I feel bad about throwing these, otherwise healthy, trees in the bin but all my friends are bee keepers too so they won’t appreciate such a ‘present’. As well as this aspect of the problem, most legislative councils are pro active in having useful bee forage plants in public areas these days so I don’t know what to do and would appreciate some input from you. My terrain is 1ha or approx 2 acres if I include the piece we hope to buy in the future. Would my bees avoid it if there was plenty of other forage available or is the risk too great? Thanks for your thoughts anyone else too.

    • Lindy,

      Wow, that is unreal. Apparently, honey bees go nuts over the flowers which produce lots of nectar and pollen, but reports of poisoning seem to occur in dry years more than in wet ones. The old adage, “Dilution is the solution to pollution” seems to be at play here. In other words, if the colony has plenty of food sources, the amount of poison coming into the colony is diluted by all the good stuff. On the other hand, in dry years when these trees are more productive than other sources, there can be significant brood damage. This UC Davis article explains it well.

      If it were me, I think I’d give the trees to someone without honey bees. Having them so close to home would be something to worry about every year, and there is enough to worry about the way it is.

  • I was hoping to add a hive to my property which borders a forest that has a mixture of trees, maple, birch, fir, pine and cottonwood among others. It also has a few rhododendrons and blackberries in the area. The native honey bees have vanished over the last few years. Would this mix of foliage be harmful to the bees or their honey?
    Thank you for your help!

    • Fred,

      That sounds like a pretty standard complement of foliage. Honey bees don’t like rhododendron, so unless there is nothing else around, they stay clear of it. I have rhododendrons all around my hives, and I don’t think I’ve ever since a honey bee on it.

  • I love your work – approachable, informative, and always rigorously accurate. I have never noticed a spelling or grammatical error before, but I believe the word you wanted was “teems”.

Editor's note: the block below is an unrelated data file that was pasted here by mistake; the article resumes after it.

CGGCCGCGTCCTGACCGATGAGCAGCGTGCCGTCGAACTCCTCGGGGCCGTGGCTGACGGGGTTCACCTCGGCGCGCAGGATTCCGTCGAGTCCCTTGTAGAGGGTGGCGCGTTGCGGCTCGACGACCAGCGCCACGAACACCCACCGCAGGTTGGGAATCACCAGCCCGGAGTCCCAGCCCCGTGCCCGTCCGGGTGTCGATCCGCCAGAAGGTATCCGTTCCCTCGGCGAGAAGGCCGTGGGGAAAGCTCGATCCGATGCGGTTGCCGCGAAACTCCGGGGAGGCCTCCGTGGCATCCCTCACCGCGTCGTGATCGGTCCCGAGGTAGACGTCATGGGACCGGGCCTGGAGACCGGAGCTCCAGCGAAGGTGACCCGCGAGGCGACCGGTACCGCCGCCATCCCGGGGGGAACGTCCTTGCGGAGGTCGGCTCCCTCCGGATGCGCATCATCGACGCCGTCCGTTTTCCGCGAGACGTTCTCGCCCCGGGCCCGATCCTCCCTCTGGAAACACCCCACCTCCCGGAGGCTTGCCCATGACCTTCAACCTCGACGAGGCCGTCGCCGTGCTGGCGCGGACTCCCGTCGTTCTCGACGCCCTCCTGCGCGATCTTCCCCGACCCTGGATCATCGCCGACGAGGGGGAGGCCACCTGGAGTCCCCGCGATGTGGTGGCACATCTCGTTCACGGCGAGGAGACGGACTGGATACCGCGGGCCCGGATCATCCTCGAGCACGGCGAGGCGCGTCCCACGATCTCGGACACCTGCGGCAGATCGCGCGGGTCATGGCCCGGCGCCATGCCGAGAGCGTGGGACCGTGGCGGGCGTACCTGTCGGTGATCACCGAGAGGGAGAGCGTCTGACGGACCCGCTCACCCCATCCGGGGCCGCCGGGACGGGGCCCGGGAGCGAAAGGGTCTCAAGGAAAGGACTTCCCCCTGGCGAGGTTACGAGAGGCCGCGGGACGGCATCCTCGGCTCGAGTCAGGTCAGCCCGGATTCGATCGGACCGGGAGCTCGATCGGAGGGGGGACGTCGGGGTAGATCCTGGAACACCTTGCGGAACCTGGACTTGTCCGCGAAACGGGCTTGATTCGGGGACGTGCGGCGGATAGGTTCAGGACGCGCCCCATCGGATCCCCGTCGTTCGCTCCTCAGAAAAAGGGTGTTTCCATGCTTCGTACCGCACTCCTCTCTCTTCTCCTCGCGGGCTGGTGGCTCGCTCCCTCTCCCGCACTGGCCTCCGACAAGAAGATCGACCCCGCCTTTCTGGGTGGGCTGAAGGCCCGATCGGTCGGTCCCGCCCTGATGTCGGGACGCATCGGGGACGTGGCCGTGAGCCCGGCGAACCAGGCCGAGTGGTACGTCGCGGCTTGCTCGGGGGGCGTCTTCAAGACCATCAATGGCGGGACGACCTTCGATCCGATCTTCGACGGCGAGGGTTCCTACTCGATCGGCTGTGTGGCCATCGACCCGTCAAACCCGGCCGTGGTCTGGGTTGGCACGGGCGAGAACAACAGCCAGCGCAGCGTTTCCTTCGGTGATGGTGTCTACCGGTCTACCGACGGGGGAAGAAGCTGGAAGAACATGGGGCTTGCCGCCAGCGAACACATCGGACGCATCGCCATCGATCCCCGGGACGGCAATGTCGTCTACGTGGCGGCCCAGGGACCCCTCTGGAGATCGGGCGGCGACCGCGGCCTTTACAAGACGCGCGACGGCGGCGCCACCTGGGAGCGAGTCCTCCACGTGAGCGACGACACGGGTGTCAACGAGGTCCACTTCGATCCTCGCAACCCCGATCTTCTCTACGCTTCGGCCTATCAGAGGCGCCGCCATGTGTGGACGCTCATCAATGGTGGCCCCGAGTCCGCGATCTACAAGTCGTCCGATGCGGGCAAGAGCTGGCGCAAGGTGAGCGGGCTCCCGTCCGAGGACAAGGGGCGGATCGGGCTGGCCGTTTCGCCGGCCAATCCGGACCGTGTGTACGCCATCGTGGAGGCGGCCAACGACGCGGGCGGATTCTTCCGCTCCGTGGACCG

• LizzyBee,

      I agree about bumble bees and I see them on rhododendrons all the time. Also, Andrena mining bees seem to like it. But how do we get occasional cases of honey intoxication if honey bees didn’t live long enough to transport it back to their hive?

  • Rusty,

    Here in the midwest we are dealing with “poison hemlock” which has been termed the most poisonous plant in America and is spreading like wildfire. It is a relative of Queen Anne’s Lace, with many white flower clusters. Any research into bees creating poisonous honey from visiting these plants. It’s scary enough to make me quit selling at farmers markets.

    • Dwight,

      According to the US National Park Service, poison hemlock (Conium maculatum) is found in all but four US states: Alaska, Florida, Hawaii and Mississippi. It especially loves wet or swampy areas, which is why I have huge swaths of it near my home. My apiary sits within yards of big patches of it and has for over 20 years.

      Even though 46 states and most of the Canadian provinces have thousands of acres of this stuff, I’ve never heard of a case of honey poisoning because of it. Having watched it bloom for many seasons, I can’t say I’ve ever seen a bee on it. Actually, I don’t see any pollinators on it, which leads me to believe it’s not producing nectar.

      I fully realize this isn’t proof, but I think if it were a problem, we would have heard something by now. The one issue that bothers me is it’s in the carrot family, and I know carrot plants produce a honey crop (horrible stuff). It’s also related to queen anne’s lace, which attracts a fair number of pollinators (because of the pollen, I think).

      I can’t tell you what to do. I can only tell you that 1) I’ve never heard of poison hemlock honey, 2) I’ve never seen honey bees on the flowers, and 3) I’ve never had personal issues with hemlock honey even though it grows adjacent to my apiary.

      If anyone out there has any knowledge on this scary plant, please write.

      • My taxonomic skills are notoriously suspect, but I googled up your poison hemlock and it looks like a plant we have all around. With no trouble.

        However, I’m just here to say I’ve had honey that claimed to be carrot, and it was perfectly fine, if not something I’d go out of my way to buy again.

        • Roberta,

          A few years ago I was visiting a friend in Oregon. I had to drive through miles and miles of fields of carrots that were being grown for seed, and several growers were selling carrot honey by the roadside. So I bought some. Until then, I never met a jar of honey I didn’t like, but that stuff was inedible.